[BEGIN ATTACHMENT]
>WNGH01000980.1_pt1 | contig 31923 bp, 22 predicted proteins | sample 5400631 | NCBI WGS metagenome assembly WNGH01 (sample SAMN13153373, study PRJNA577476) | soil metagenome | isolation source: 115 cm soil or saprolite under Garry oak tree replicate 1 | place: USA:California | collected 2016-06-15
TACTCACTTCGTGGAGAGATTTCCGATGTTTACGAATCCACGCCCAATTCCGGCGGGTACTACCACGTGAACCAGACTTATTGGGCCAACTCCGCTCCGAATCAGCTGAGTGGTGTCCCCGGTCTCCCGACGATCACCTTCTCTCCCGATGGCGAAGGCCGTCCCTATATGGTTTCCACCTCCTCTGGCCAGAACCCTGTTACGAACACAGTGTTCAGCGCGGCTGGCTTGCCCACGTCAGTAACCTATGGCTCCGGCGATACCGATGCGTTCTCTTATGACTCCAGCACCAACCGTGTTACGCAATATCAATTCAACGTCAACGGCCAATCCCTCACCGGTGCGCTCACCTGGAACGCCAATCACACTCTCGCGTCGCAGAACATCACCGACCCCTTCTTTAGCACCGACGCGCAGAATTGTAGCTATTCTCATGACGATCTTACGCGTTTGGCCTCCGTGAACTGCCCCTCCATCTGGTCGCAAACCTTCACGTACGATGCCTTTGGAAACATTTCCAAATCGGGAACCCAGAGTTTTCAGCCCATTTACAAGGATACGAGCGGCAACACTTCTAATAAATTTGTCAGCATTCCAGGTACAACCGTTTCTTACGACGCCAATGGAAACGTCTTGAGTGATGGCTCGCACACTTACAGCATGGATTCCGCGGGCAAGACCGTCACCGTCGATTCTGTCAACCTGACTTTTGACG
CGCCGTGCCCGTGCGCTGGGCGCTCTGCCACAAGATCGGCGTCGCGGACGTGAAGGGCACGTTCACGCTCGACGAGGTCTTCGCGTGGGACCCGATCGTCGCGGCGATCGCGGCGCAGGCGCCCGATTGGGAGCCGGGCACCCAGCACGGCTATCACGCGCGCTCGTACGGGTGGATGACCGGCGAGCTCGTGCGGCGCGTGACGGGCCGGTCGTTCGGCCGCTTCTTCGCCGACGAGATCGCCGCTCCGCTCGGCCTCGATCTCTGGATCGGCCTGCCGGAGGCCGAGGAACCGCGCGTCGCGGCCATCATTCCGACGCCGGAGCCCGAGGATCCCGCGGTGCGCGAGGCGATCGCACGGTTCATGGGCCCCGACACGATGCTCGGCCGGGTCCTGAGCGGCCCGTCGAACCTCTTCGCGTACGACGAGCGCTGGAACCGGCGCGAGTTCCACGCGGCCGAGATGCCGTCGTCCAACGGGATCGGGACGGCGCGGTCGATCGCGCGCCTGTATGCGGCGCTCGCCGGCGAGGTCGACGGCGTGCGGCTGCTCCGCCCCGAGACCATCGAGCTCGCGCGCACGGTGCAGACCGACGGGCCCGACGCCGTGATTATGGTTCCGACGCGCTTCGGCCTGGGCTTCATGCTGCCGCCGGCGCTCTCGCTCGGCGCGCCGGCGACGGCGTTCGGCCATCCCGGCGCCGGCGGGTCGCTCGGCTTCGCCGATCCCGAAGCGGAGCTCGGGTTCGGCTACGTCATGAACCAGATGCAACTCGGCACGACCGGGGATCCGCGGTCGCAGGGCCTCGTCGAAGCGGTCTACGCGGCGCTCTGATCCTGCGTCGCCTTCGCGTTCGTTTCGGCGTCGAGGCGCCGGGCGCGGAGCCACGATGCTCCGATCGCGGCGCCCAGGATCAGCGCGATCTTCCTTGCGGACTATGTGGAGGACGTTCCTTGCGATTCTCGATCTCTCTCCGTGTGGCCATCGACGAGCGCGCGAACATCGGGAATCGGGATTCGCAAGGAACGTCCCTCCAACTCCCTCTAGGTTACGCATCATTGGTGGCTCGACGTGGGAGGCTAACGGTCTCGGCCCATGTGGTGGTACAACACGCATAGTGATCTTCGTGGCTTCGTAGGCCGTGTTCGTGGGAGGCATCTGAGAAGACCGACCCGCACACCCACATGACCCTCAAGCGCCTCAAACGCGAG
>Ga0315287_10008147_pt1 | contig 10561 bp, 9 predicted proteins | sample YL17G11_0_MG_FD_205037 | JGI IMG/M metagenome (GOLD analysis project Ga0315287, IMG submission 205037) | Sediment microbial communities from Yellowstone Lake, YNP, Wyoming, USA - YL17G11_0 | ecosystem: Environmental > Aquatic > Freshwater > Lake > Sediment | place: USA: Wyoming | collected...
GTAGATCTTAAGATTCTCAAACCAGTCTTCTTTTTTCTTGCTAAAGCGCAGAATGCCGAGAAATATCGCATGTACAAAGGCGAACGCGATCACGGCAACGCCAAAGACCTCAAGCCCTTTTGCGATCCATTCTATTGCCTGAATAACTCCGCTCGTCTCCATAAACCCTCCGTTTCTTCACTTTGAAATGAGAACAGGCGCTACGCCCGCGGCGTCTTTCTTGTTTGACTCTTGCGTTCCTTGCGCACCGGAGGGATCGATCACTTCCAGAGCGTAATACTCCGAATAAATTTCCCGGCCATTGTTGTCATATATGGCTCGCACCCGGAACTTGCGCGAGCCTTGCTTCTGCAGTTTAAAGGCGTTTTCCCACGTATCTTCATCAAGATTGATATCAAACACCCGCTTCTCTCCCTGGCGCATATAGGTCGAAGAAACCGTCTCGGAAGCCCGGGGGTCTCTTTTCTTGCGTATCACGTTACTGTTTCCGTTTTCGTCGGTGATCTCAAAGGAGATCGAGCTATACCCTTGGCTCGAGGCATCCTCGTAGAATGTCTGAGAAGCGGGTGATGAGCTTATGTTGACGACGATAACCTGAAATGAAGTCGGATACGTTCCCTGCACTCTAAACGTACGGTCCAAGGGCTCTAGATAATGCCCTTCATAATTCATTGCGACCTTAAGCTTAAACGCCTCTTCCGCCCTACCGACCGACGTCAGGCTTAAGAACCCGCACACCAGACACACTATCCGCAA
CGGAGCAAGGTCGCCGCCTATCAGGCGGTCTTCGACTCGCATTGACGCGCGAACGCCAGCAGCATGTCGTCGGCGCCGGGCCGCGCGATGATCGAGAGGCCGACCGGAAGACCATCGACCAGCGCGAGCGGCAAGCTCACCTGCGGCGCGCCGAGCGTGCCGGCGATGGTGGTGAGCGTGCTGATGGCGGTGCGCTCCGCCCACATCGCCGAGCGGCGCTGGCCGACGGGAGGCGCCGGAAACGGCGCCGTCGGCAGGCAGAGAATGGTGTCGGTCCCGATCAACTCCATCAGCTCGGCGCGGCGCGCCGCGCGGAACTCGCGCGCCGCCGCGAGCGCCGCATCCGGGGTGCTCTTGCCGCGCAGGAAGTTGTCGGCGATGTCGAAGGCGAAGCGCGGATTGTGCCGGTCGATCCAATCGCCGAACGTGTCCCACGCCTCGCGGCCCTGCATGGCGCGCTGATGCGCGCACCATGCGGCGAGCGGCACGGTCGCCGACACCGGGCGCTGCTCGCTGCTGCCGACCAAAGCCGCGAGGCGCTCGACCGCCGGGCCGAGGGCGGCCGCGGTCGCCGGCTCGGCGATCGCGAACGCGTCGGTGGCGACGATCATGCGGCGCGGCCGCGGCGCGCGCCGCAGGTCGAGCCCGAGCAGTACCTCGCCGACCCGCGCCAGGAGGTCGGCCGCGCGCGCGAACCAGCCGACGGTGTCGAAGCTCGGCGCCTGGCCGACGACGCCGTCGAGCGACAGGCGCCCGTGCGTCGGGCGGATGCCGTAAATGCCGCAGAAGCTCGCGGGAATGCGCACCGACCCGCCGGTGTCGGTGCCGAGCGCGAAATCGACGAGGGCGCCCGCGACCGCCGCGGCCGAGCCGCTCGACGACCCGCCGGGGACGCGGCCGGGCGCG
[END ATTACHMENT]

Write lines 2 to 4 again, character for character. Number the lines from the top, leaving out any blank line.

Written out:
TACTCACTTCGTGGAGAGATTTCCGATGTTTACGAATCCACGCCCAATTCCGGCGGGTACTACCACGTGAACCAGACTTATTGGGCCAACTCCGCTCCGAATCAGCTGAGTGGTGTCCCCGGTCTCCCGACGATCACCTTCTCTCCCGATGGCGAAGGCCGTCCCTATATGGTTTCCACCTCCTCTGGCCAGAACCCTGTTACGAACACAGTGTTCAGCGCGGCTGGCTTGCCCACGTCAGTAACCTATGGCTCCGGCGATACCGATGCGTTCTCTTATGACTCCAGCACCAACCGTGTTACGCAATATCAATTCAACGTCAACGGCCAATCCCTCACCGGTGCGCTCACCTGGAACGCCAATCACACTCTCGCGTCGCAGAACATCACCGACCCCTTCTTTAGCACCGACGCGCAGAATTGTAGCTATTCTCATGACGATCTTACGCGTTTGGCCTCCGTGAACTGCCCCTCCATCTGGTCGCAAACCTTCACGTACGATGCCTTTGGAAACATTTCCAAATCGGGAACCCAGAGTTTTCAGCCCATTTACAAGGATACGAGCGGCAACACTTCTAATAAATTTGTCAGCATTCCAGGTACAACCGTTTCTTACGACGCCAATGGAAACGTCTTGAGTGATGGCTCGCACACTTACAGCATGGATTCCGCGGGCAAGACCGTCACCGTCGATTCTGTCAACCTGACTTTTGACG
CGCCGTGCCCGTGCGCTGGGCGCTCTGCCACAAGATCGGCGTCGCGGACGTGAAGGGCACGTTCACGCTCGACGAGGTCTTCGCGTGGGACCCGATCGTCGCGGCGATCGCGGCGCAGGCGCCCGATTGGGAGCCGGGCACCCAGCACGGCTATCACGCGCGCTCGTACGGGTGGATGACCGGCGAGCTCGTGCGGCGCGTGACGGGCCGGTCGTTCGGCCGCTTCTTCGCCGACGAGATCGCCGCTCCGCTCGGCCTCGATCTCTGGATCGGCCTGCCGGAGGCCGAGGAACCGCGCGTCGCGGCCATCATTCCGACGCCGGAGCCCGAGGATCCCGCGGTGCGCGAGGCGATCGCACGGTTCATGGGCCCCGACACGATGCTCGGCCGGGTCCTGAGCGGCCCGTCGAACCTCTTCGCGTACGACGAGCGCTGGAACCGGCGCGAGTTCCACGCGGCCGAGATGCCGTCGTCCAACGGGATCGGGACGGCGCGGTCGATCGCGCGCCTGTATGCGGCGCTCGCCGGCGAGGTCGACGGCGTGCGGCTGCTCCGCCCCGAGACCATCGAGCTCGCGCGCACGGTGCAGACCGACGGGCCCGACGCCGTGATTATGGTTCCGACGCGCTTCGGCCTGGGCTTCATGCTGCCGCCGGCGCTCTCGCTCGGCGCGCCGGCGACGGCGTTCGGCCATCCCGGCGCCGGCGGGTCGCTCGGCTTCGCCGATCCCGAAGCGGAGCTCGGGTTCGGCTACGTCATGAACCAGATGCAACTCGGCACGACCGGGGATCCGCGGTCGCAGGGCCTCGTCGAAGCGGTCTACGCGGCGCTCTGATCCTGCGTCGCCTTCGCGTTCGTTTCGGCGTCGAGGCGCCGGGCGCGGAGCCACGATGCTCCGATCGCGGCGCCCAGGATCAGCGCGATCTTCCTTGCGGACTATGTGGAGGACGTTCCTTGCGATTCTCGATCTCTCTCCGTGTGGCCATCGACGAGCGCGCGAACATCGGGAATCGGGATTCGCAAGGAACGTCCCTCCAACTCCCTCTAGGTTACGCATCATTGGTGGCTCGACGTGGGAGGCTAACGGTCTCGGCCCATGTGGTGGTACAACACGCATAGTGATCTTCGTGGCTTCGTAGGCCGTGTTCGTGGGAGGCATCTGAGAAGACCGACCCGCACACCCACATGACCCTCAAGCGCCTCAAACGCGAG
>Ga0315287_10008147_pt1 | contig 10561 bp, 9 predicted proteins | sample YL17G11_0_MG_FD_205037 | JGI IMG/M metagenome (GOLD analysis project Ga0315287, IMG submission 205037) | Sediment microbial communities from Yellowstone Lake, YNP, Wyoming, USA - YL17G11_0 | ecosystem: Environmental > Aquatic > Freshwater > Lake > Sediment | place: USA: Wyoming | collected...